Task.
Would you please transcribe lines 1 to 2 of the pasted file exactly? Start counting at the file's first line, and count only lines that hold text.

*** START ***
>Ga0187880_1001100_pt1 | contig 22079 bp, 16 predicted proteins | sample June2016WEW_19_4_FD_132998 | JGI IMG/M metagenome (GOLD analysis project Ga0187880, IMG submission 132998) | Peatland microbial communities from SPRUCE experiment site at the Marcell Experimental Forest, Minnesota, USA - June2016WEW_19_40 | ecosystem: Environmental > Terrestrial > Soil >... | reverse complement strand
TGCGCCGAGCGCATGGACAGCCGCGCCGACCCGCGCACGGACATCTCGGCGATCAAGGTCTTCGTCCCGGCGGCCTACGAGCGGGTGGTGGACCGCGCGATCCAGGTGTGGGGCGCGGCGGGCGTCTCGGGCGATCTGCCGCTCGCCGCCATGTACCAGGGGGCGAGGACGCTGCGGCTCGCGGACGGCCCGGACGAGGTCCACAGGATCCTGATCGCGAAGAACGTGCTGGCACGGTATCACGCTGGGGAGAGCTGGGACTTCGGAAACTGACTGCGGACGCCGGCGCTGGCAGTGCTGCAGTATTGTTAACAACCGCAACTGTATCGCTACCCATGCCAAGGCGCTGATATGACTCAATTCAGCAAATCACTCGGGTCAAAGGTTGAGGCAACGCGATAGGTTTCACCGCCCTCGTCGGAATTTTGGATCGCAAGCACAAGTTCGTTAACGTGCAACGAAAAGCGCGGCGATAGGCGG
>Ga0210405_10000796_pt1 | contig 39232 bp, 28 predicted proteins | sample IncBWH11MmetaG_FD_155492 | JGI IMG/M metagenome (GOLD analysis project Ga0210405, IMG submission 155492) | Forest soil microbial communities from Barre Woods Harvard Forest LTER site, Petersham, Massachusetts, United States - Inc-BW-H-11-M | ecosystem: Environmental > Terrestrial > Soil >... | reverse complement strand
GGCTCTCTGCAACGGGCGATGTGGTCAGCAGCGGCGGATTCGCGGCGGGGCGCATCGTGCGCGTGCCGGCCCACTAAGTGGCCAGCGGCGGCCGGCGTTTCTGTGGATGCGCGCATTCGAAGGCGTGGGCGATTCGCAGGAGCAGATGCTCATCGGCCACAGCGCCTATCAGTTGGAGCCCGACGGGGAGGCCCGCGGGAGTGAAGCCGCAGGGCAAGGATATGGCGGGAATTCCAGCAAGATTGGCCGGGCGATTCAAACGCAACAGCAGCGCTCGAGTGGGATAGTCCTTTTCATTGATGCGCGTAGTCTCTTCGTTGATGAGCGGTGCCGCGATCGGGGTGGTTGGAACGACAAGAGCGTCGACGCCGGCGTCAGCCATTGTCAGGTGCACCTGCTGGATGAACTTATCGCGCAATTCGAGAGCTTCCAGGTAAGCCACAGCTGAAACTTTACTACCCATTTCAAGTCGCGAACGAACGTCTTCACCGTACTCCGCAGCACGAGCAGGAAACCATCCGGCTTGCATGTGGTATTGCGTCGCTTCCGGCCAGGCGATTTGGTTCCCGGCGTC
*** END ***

>Ga0187880_1001100_pt1 | contig 22079 bp, 16 predicted proteins | sample June2016WEW_19_4_FD_132998 | JGI IMG/M metagenome (GOLD analysis project Ga0187880, IMG submission 132998) | Peatland microbial communities from SPRUCE experiment site at the Marcell Experimental Forest, Minnesota, USA - June2016WEW_19_40 | ecosystem: Environmental > Terrestrial > Soil >... | reverse complement strand
TGCGCCGAGCGCATGGACAGCCGCGCCGACCCGCGCACGGACATCTCGGCGATCAAGGTCTTCGTCCCGGCGGCCTACGAGCGGGTGGTGGACCGCGCGATCCAGGTGTGGGGCGCGGCGGGCGTCTCGGGCGATCTGCCGCTCGCCGCCATGTACCAGGGGGCGAGGACGCTGCGGCTCGCGGACGGCCCGGACGAGGTCCACAGGATCCTGATCGCGAAGAACGTGCTGGCACGGTATCACGCTGGGGAGAGCTGGGACTTCGGAAACTGACTGCGGACGCCGGCGCTGGCAGTGCTGCAGTATTGTTAACAACCGCAACTGTATCGCTACCCATGCCAAGGCGCTGATATGACTCAATTCAGCAAATCACTCGGGTCAAAGGTTGAGGCAACGCGATAGGTTTCACCGCCCTCGTCGGAATTTTGGATCGCAAGCACAAGTTCGTTAACGTGCAACGAAAAGCGCGGCGATAGGCGG